Original(ism) Sin

When I taught 8th Grade Social Studies, I did not offer much in the way of extra credit. On my Constitution final exam, however, I always offered up the following multiple choice question for extra credit. In my four years of teaching over 500 students, I can recall just one 8th grader getting it correct (way to go Ryan K.).

Which of these issues does the U.S. Constitution not address:

a. Punishing of pirates
b. $10 limit on slave taxes
c. Prohibition on calling members of congress dukes, barons, and knights
d. Public education

If you guessed “d” you are correct, and even if you found it an obvious answer, you can likely appreciate how this is a pretty difficult question for a 13-year old. After all, how could our founding fathers go to such lengths to mention issues that now seem so minor or ridiculous (e.g., What do we do with pirates?), but make no mention of education—an issue most Americans consider to be “very important.” And I didn’t have to pick education. I could just as easily have used health care, abortion, terrorism, telecommunications, energy, or the environment. Most of these issues now have their own executive department, or at least a major agency, and yet the Constitution can’t spare nary a word on them.

We of course understand it is not fair to fault our founding fathers for not adequately addressing these issues. These men wrote the Constitution 226 years ago and things have changed a wee bit since then.

I raise these facts to point out a rather obvious point—albeit rarely spoken of. Namely, the Constitution is a very flawed document. And how could it not be? It’s a 226-year old instruction manual written by a homogenous, yet bitterly divided group of people who could never have imagined the world in which we live.

Despite the obvious and unavoidable problems with our Constitution, we as a society are plagued by originalists. While there are varying strains of originalism, the general theme behind originalist thinking is that when the United States is in doubt as to what policies we should enact or what direction our nation should pursue, we should begin by asking ourselves, “What would the founding fathers have wanted us to do?” We regularly hear this from people who are not even familiar with the term originalism, but very much embrace its underlying premise. I most often hear it vocalized following the discussion of some government program, agency, or activity with some statement to the effect of: “This is just not what the founding fathers had in mind.” As I will attempt to show, this inquiry of founders’ intent is useless. In fact, it is worse than useless. It is counterproductive.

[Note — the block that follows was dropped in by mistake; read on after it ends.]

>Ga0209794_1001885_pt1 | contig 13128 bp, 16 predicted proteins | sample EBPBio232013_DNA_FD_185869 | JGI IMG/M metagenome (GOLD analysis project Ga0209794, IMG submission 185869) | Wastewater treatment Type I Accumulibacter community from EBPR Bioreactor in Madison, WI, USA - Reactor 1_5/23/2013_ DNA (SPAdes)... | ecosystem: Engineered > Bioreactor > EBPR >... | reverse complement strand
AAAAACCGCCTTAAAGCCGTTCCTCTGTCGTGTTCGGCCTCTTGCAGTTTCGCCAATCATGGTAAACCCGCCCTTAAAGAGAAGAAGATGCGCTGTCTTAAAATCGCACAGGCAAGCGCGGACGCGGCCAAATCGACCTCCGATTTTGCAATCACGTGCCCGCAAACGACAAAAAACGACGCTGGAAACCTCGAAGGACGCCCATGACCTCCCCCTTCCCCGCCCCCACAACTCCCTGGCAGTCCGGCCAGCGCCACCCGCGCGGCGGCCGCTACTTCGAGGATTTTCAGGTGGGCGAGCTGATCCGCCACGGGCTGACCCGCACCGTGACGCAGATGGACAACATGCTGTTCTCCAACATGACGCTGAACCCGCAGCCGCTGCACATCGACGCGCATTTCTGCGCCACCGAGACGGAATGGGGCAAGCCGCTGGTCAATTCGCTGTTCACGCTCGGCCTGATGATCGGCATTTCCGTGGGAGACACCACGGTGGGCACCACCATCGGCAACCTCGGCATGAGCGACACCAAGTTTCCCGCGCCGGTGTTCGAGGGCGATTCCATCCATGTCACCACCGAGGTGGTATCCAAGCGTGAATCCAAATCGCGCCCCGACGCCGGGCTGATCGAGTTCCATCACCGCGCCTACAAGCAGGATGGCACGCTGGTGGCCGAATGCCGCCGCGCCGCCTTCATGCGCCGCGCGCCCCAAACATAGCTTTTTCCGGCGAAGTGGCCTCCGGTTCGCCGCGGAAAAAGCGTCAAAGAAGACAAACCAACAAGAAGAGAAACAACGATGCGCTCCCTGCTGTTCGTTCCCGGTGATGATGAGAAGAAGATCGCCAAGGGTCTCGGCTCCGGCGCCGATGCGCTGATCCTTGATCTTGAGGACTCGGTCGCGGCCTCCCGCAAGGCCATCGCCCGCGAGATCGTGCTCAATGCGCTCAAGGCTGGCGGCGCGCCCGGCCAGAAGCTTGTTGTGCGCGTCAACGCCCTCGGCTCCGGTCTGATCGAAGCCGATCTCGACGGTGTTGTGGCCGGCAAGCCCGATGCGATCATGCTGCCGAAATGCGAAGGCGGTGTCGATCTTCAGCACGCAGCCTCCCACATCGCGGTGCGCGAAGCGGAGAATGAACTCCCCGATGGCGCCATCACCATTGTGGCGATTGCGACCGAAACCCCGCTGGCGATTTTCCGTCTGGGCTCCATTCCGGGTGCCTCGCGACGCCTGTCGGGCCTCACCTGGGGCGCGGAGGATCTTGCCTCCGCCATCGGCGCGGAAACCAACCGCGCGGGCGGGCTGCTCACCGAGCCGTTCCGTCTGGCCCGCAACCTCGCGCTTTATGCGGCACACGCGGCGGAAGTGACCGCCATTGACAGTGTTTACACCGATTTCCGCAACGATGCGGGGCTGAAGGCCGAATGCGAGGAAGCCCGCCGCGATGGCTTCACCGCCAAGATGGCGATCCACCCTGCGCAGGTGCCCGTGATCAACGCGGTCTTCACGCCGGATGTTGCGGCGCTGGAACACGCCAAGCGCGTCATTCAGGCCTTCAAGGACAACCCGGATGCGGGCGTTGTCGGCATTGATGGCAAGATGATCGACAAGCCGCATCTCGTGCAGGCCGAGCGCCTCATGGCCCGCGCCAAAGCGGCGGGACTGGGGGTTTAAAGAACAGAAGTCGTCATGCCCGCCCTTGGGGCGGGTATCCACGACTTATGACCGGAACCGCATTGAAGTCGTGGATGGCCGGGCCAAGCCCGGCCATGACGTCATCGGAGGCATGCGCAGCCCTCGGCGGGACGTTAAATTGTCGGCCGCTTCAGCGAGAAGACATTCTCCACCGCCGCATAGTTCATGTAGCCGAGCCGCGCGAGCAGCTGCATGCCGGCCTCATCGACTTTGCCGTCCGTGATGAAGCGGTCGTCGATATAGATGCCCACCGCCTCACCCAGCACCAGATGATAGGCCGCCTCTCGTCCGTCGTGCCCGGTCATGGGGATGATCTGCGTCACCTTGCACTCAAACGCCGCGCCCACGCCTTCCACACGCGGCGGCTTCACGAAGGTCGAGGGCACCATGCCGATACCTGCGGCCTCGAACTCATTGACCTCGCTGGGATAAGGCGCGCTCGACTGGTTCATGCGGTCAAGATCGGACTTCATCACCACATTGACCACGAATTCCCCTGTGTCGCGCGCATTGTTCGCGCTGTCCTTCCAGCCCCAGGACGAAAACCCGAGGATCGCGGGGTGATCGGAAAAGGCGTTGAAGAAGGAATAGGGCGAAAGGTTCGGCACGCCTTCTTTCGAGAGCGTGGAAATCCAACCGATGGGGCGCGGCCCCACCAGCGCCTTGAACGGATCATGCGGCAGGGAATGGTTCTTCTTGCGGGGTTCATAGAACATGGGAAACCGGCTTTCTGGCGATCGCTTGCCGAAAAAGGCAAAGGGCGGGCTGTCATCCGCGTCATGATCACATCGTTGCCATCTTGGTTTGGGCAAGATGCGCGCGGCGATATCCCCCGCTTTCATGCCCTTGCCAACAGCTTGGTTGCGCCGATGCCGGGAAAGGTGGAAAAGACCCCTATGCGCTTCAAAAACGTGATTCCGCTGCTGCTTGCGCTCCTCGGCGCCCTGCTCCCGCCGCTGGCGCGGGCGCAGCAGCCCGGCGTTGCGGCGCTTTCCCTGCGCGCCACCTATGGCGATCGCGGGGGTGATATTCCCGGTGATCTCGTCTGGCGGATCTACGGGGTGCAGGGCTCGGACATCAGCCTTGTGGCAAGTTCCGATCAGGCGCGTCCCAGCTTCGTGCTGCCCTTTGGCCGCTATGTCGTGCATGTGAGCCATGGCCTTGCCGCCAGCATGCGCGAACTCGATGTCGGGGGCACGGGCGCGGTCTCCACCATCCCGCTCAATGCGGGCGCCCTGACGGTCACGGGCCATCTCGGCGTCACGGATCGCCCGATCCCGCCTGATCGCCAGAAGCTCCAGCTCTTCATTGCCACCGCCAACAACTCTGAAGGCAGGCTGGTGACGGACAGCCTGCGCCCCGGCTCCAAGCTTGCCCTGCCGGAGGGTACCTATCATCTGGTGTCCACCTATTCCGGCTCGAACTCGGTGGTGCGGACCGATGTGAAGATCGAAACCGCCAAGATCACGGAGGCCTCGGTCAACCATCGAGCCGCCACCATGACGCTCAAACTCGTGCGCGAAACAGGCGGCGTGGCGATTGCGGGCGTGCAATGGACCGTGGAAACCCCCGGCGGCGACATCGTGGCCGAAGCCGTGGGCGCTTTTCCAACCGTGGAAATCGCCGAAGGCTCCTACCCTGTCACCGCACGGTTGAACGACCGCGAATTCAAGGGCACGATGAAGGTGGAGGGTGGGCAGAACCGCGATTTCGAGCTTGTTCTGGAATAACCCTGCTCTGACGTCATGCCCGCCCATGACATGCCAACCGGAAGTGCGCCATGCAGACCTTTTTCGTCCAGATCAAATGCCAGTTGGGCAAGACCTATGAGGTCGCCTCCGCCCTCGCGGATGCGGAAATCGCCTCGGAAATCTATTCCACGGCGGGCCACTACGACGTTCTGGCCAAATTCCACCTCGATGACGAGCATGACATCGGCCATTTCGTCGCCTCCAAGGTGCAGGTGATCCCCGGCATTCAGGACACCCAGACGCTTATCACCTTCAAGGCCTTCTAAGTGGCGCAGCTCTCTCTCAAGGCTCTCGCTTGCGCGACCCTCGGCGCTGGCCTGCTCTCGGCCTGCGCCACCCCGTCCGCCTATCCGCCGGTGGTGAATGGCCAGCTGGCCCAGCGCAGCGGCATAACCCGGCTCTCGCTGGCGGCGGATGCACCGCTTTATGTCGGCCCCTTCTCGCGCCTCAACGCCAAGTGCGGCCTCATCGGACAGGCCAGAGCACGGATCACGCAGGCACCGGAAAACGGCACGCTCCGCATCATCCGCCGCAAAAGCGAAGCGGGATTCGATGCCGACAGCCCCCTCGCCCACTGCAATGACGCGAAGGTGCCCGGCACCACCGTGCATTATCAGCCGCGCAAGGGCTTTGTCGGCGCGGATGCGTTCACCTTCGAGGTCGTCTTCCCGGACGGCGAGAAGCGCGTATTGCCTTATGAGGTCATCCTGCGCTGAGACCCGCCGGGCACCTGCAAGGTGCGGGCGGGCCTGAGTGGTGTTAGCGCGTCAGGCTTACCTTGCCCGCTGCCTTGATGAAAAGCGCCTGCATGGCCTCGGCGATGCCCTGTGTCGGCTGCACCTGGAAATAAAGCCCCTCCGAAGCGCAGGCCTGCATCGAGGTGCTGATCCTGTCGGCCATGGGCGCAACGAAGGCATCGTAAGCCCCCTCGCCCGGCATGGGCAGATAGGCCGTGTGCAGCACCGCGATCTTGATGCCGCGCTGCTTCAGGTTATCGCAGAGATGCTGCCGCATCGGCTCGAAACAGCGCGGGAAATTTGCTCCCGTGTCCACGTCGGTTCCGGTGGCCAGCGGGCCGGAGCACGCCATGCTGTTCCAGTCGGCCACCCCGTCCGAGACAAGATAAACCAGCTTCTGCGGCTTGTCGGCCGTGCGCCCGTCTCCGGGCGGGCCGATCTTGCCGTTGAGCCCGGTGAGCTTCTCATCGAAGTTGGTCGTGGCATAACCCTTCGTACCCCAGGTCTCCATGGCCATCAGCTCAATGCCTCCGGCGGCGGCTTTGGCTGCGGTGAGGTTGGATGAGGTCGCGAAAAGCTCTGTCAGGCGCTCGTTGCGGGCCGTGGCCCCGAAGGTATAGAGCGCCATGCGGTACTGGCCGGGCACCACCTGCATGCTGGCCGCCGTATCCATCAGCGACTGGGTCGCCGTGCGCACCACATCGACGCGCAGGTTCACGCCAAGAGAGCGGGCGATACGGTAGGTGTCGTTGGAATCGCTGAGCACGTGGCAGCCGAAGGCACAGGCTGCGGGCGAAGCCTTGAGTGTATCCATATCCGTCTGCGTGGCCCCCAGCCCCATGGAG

There are essentially five major problems with originalism, or what I see as founding-father worship.

First, the entire notion of originalism works under the demonstrably false assumption that the founding fathers were some type of monolithic entity who were of one mind as to how the federal government should operate and the powers it should have. That is not at all the case. Any part-time student of history knows the founding fathers lived in a politically tumultuous time. They had sharp disagreements as to: foreign policy (isolationism versus close economic and political alliances); whether to align more closely with Great Britain or France; whether to create a federal bank; whether to expand slavery; whether to build a country based on agriculture or manufacturing; whether to even write a Constitution or stick with the Articles of Confederation; and on and on. These disagreements were strong; so strong that the Constitution came very close to never getting out of the Constitutional Convention.

Further demonstrating the degree of political strife and ill-will between the founders is the toxic political rhetoric exchanged between them. In the presidential election of 1800 between Thomas Jefferson and John Adams, the candidates accused the other of, among many other ugly things, being a hermaphrodite and advocating for incest. In 1804, the vice-president of the United States (Aaron Burr) famously shot and killed Alexander Hamilton for offensive statements Hamilton allegedly made about Burr during Burr’s ultimately unsuccessful bid to become New York’s governor. One could very reasonably conclude from this history that our attempts to discern the founders’ collective intent would be made no easier if they were still alive.